Monthly Archives: February 2015

Música Brasileira!

brazilian cds 3 copyThe Sambadrome in Rio de Janeiro, Brazil is the site of parades and performances by the “Samba Schools” during the annual Carnival.   Things have no doubt quieted down since last week’s celebrations.  It’s been an unusually hot summer in Brazil, a counterpart to the frigid and arctic-blast filled winter we are having up here in the Northeast.

One thing that might warm you up is exploring the Libraries great collection of Brazilian music. For several years we have been working with the Library of Congress Field Office in Rio to acquire a variety of new music CDs, in the classical, folk, and MPB (música popular brasileira) genres.  Everything from classical piano to hip hop.  While some CDs have wide distribution, many are difficult to find in the U.S.

Search CLIO for books on Brazilian Music

Search CLIO to explore our collection of over 1,000 sound recordings. And if you are researching Brazilian music, or simply curious for recreational purposes, check out our subject guide to Brazilian Music, compiled by our former intern, John Kroondyk.  It’s full of great suggestions for reading, listening and learning.  

Questions?  Contact our Interim Latin American & Iberian Studies Librarian, Pamela, and/or our Music & Arts Library,

Himalayan Times Archive (1947-1963)

A digital archive of the Himalayan Times, an English language newspaper published in Kalimpong, India is available from Heidelberger historische Bestände — Digital for the years 1949-1963. The newspaper provides historical material on social and political developments in the Eastern Himalayas after World War II.

EIGHT early American Jewish newspapers, now available digitally!

I am pleased to announce that the following Early American newspapers are now available digitally through the following links.  With the exception of the American Israelite and American Hebrew and Jewish Messenger, all newspapers are freely available through the Historical Jewish Press website

Columbia is very proud to have been involved, with New York University and the New York Public Library, in helping the American Jewish Press to be added to the Historical Jewish Press’s corpus.  We look forward to continuing this collaboration in the years to come.

In English:

1. Occident and American Jewish Advocate:
2. B’nai Brith Messenger:
3. Chicago Sentinel:

4. American Israelite:

5. American Hebrew and Jewish Messenger:

In Ladino:
1. La America:
2. El Progreso:

In Yiddish:
1. Morgen Zjournal:

(Cross-posted on the Jewish Studies blog)

Antiquarian Purchases Enhance Rare Books, Avery Classics Collections

Columbia has supplemented holdings of rare Russian film programs of the 1920s (cataloged as [Soviet film programs from 1926-1930] in the Rare Books & Manuscripts Library). Five additional programs were added, bringing total holdings to twenty. Below are programs for Kto ty takoi?[Who Are You?] (1927, directed by Iurii Zheliabuzhskii, 1888-1955), and for the Russian release of Paramount’s The Spanish Dancer (1923) starring Polish-born actress Pola Negri (b. 1897 in Lipno, d. 1987 in San Antonio, Texas).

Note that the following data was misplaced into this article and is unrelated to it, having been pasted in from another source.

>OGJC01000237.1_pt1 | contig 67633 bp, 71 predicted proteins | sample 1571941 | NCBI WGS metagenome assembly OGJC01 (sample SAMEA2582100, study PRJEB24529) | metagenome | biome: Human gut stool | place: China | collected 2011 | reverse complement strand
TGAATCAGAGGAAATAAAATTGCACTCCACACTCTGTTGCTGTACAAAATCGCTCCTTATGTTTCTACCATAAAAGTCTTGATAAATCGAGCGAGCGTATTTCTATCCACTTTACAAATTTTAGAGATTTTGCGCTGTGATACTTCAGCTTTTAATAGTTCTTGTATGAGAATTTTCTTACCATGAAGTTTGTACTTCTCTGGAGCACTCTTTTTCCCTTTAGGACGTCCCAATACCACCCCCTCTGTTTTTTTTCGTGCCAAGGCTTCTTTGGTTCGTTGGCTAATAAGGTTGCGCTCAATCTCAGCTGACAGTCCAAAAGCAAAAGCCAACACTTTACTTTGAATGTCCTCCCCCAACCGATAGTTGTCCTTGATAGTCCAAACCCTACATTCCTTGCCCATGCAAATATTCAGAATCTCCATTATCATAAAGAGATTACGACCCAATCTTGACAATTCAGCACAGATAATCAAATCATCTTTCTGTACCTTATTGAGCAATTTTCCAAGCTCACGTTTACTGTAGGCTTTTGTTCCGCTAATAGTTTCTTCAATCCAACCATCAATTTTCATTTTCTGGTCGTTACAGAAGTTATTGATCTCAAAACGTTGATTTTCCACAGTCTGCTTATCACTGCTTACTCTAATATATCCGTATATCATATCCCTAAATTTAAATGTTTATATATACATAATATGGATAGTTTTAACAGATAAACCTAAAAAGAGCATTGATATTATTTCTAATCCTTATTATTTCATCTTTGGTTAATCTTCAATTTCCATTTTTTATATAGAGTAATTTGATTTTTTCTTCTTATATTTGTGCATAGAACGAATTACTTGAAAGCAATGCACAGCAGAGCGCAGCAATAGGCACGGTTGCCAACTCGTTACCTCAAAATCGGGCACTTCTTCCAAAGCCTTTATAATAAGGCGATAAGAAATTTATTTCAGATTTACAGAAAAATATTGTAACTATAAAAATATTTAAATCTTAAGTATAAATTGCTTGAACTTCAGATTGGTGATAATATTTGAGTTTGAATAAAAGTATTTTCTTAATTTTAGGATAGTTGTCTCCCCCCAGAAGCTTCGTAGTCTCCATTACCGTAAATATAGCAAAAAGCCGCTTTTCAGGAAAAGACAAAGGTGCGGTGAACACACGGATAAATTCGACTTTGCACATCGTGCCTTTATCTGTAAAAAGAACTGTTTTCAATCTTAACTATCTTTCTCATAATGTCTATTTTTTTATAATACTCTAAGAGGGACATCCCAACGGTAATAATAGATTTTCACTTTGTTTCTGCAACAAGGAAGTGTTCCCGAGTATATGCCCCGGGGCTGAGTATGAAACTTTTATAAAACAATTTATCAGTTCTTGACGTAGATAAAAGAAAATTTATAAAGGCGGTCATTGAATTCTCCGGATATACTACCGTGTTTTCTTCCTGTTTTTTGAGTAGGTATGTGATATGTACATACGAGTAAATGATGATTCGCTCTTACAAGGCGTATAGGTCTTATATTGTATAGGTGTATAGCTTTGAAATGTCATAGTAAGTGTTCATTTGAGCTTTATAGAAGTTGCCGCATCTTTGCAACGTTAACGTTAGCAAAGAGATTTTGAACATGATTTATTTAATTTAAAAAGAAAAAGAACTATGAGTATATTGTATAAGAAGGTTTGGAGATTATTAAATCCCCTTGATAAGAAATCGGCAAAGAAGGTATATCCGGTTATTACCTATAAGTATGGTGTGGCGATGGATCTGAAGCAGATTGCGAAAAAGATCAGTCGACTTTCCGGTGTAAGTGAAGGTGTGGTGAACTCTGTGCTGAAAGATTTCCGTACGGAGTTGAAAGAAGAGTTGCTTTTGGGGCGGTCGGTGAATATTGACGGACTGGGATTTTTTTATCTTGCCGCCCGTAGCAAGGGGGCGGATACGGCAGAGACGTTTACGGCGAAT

IMG_1020IMG_1021Thanks to support from Avery Library Director Carole Ann Fabian, Columbia purchased two very rare Hungarian titles:

A Ház [The House] (Budapest: Atheneum, 1908-1911), a journal dedicated to the building and visual arts, which appeared for four years under the directorship of Béla Málnai (1878-1941). It is a major document of the Hungarian architecture of the era, as well as examining the building and design of traditional Hungarian arts and crafts. From the late 19th century up to 1918, the territories under Hungarian rule employed a unique form of Secessionist architecture.

A Haz 1 A Haz 2Unfortunately, a number of examples of this style were destroyed in the closing days of World War II, and these pages may provide the only visual record of them. There are only two, incomplete sets of this title in North America.


The second Hungarian title, Dezső Keér’s (b. 1905) Harminc vers [Thirty Verses] (Budapest: Vajda Janos Tarsasag, 1925), features illustrations by Róbert Byssz (1899-1961), an early

Harminc verscontributor to avant-garde and leftist publications. Not found in any other WorldCat location, this title was produced in only 100 numbered copies, with a handwritten dedication by Keér.

Among North American collections, Columbia’s Hungarian holdings are exceeded in size only by those of  the Library of Congress.


Arabic Collections Online (ACO)


Arabic Collections Online (ACO) is a collaborative project by libraries at Columbia, NYU, Cornell and American University in Beirut to digitize and make freely available Arabic books online. The project now includes over 400 books on Arabic language, literature and Islamic history and culture. The goal is to digitize ca. 15,000 titles from partnering libraries, including 4,000 from Columbia University Libraries.

See:  List of 203 recently digitized Arabic books from Columbia University collection.